Butuan Boat

Metal Age

Libertad, Butuan City
320 AD

Prehistoric boats were recovered in Butuan, Agusan del Norte in 1978. There are nine existing prehistoric boats. The first boat dated 320 A.D. is in the site museum in Libertad, Butuan. The second boat dated to 1250 A.D. was transferred to the Pinagmulan Gallery (The Origin), in the 2nd floor of the Museum of the Filipino People in Manila. The third boat dated 990 A.D. is in the Butuan Regional Museum (Agusan del Norte, southern Philippines).

The Butuan boat is an edged- pegged plank type of boat. The planks were made from hard wood like ‘doongon’ (Heriteriera littoralis). Built to withstand long-distance voyages, the boat can seat 25 people. Early merchants purchased goods from foreign traders and sailed the small waterways redistributing the commodities to remote communities in the archipelago. The presence of glass beads and metals in the sites where the boats were discovered shows that Philippine coastal communities were active in Asian maritime trade during that time. Evidence of a flourishing maritime trade placed the early Filipinos’ seamanship and boat- building skill on equal footing with other Asian countries.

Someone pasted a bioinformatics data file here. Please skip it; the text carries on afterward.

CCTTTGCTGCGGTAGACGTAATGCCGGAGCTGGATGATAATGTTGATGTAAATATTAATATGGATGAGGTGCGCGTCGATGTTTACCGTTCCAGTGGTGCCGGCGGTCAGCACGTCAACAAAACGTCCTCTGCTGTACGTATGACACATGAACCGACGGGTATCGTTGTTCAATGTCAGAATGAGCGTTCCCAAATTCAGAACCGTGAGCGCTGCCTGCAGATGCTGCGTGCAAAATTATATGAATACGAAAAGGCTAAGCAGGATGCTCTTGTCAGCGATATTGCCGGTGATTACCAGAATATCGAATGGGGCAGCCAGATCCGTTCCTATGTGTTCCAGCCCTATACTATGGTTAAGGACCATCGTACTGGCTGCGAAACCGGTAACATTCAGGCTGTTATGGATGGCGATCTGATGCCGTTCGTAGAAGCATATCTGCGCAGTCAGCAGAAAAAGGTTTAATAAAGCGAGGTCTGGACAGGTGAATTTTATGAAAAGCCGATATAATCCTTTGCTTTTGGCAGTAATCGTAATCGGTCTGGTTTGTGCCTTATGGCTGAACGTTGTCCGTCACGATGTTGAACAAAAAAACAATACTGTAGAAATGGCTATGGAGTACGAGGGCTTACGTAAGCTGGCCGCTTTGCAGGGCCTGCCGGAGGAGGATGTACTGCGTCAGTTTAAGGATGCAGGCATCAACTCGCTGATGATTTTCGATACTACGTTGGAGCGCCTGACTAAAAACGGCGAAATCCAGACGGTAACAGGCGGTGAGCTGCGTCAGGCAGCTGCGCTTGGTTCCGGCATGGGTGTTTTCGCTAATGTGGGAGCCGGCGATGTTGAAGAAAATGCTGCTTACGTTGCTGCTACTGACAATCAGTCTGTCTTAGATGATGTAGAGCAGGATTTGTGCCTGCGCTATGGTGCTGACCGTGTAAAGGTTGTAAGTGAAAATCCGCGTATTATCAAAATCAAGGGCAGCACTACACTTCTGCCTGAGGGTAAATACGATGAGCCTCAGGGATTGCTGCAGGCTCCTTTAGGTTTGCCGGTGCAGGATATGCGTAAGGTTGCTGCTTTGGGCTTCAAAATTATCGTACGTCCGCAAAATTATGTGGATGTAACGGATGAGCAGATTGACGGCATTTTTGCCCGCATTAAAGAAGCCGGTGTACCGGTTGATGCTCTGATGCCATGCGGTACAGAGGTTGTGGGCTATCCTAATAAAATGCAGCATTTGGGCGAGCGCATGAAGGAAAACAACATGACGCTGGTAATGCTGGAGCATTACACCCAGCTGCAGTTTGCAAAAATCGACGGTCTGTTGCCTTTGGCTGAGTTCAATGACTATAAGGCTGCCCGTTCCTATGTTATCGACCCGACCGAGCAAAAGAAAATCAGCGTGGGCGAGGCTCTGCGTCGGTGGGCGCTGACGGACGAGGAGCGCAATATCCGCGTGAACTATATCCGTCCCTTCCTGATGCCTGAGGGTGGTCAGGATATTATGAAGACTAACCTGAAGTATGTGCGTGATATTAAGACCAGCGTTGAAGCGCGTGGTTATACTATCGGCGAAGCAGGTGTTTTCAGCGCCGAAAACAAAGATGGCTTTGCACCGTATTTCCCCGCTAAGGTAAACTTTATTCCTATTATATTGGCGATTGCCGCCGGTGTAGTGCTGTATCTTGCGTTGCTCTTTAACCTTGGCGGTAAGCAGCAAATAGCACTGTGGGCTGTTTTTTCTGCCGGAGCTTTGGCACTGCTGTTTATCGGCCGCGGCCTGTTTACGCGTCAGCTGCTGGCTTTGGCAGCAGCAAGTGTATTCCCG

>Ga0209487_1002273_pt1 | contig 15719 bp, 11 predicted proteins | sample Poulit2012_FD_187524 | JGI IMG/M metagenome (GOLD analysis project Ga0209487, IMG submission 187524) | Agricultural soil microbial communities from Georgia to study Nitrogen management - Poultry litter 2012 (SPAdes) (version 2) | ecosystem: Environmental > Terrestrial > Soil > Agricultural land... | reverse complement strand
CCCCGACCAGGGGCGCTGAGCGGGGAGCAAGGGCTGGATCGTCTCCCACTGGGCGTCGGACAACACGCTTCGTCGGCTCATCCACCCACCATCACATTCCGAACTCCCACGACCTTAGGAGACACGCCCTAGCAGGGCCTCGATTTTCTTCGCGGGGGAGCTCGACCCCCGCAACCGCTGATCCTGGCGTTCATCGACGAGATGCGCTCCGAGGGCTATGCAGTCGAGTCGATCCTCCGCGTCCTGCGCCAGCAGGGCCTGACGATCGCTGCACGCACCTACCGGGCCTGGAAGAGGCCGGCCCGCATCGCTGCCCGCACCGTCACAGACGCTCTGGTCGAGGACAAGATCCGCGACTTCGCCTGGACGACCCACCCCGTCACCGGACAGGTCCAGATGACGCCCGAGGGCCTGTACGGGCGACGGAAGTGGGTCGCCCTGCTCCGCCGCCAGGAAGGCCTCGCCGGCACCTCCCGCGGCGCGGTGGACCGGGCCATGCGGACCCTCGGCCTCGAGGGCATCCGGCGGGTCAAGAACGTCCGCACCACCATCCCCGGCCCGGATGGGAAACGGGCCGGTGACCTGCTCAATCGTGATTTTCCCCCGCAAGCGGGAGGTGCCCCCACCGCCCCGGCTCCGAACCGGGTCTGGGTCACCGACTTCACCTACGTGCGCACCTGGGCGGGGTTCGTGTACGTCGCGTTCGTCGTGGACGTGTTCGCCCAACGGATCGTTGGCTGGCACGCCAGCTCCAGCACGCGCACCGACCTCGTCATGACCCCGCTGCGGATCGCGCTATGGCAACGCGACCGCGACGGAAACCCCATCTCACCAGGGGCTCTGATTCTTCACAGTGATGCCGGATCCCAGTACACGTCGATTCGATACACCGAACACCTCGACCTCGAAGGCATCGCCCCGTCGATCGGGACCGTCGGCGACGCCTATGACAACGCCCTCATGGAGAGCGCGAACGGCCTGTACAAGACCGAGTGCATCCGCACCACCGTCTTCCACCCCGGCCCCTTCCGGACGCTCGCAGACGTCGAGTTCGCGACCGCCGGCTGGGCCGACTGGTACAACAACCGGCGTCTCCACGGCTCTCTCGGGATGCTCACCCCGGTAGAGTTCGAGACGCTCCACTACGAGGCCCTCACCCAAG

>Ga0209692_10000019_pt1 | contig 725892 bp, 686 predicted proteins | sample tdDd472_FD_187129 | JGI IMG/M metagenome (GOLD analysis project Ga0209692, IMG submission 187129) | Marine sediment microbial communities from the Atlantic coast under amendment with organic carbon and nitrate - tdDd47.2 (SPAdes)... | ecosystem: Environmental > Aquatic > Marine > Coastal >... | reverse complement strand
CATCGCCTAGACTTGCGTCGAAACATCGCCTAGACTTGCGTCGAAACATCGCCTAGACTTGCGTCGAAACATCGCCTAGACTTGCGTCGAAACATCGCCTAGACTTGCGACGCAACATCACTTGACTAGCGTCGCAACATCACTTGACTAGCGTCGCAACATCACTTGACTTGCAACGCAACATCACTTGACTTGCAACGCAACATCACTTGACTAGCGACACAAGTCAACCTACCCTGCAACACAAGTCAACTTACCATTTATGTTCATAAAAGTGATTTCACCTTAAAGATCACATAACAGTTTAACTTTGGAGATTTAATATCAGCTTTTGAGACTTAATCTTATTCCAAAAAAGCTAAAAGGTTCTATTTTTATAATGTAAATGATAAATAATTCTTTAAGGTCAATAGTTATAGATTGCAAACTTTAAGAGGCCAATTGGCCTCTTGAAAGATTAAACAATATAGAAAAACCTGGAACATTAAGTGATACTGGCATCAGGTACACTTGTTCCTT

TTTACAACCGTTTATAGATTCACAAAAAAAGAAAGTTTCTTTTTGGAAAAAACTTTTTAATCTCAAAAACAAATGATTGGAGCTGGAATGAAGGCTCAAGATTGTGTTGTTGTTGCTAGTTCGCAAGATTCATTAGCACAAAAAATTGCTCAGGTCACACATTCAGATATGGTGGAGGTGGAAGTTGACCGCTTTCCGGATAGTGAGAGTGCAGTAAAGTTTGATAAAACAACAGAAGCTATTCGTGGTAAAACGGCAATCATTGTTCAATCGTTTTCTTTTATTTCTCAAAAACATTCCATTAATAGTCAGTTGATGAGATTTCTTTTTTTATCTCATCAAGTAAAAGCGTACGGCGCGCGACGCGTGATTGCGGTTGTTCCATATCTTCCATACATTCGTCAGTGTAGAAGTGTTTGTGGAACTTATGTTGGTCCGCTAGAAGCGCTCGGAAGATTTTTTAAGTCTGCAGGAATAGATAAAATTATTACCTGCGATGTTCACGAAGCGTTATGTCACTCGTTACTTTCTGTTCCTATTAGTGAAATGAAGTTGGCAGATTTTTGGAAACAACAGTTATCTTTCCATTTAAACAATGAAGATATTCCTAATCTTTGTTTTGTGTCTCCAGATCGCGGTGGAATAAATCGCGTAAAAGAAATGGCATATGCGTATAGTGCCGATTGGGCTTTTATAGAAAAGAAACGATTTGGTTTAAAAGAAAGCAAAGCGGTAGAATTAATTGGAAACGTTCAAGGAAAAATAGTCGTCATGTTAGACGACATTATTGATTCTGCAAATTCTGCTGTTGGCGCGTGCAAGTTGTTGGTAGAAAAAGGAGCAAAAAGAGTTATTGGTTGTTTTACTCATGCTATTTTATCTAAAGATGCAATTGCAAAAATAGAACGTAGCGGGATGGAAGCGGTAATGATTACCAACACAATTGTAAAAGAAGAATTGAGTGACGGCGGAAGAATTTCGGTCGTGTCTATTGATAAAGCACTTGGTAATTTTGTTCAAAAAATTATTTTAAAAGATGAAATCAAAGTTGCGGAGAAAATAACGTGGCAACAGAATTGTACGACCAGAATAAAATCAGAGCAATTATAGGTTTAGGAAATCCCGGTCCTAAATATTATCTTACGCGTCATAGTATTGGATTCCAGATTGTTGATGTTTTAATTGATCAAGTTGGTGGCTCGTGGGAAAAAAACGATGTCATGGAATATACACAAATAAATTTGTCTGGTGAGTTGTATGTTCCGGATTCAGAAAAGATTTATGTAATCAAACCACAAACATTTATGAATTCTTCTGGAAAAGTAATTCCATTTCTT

The edged-pegged plank style of boat-building was once popular from Scandinavian countries to the South Pacific during the 3rd century. Present- day boat makers of Sibutu Island and in southern Philippines still use the same technology.

This page was last modified Monday, February 10, 2014
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